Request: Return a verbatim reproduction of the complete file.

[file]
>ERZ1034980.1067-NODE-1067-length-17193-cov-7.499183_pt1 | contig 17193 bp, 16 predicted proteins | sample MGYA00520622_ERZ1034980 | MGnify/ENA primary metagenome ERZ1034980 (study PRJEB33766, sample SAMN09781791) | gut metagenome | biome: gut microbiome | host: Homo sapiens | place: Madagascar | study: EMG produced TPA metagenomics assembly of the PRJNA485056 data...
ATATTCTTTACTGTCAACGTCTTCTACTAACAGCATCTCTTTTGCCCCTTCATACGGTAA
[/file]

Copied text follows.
>ERZ1034980.1067-NODE-1067-length-17193-cov-7.499183_pt1 | contig 17193 bp, 16 predicted proteins | sample MGYA00520622_ERZ1034980 | MGnify/ENA primary metagenome ERZ1034980 (study PRJEB33766, sample SAMN09781791) | gut metagenome | biome: gut microbiome | host: Homo sapiens | place: Madagascar | study: EMG produced TPA metagenomics assembly of the PRJNA485056 data...
ATATTCTTTACTGTCAACGTCTTCTACTAACAGCATCTCTTTTGCCCCTTCATACGGTAA